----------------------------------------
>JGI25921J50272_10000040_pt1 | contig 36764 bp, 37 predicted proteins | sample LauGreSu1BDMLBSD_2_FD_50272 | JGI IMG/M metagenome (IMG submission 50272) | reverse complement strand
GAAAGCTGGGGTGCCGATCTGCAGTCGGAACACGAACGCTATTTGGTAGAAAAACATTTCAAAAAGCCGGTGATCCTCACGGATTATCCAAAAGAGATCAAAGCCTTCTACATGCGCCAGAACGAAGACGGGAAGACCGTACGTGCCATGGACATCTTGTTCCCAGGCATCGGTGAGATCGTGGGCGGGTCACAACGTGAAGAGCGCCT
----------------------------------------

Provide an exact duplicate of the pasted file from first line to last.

>JGI25921J50272_10000040_pt1 | contig 36764 bp, 37 predicted proteins | sample LauGreSu1BDMLBSD_2_FD_50272 | JGI IMG/M metagenome (IMG submission 50272) | reverse complement strand
GAAAGCTGGGGTGCCGATCTGCAGTCGGAACACGAACGCTATTTGGTAGAAAAACATTTCAAAAAGCCGGTGATCCTCACGGATTATCCAAAAGAGATCAAAGCCTTCTACATGCGCCAGAACGAAGACGGGAAGACCGTACGTGCCATGGACATCTTGTTCCCAGGCATCGGTGAGATCGTGGGCGGGTCACAACGTGAAGAGCGCCT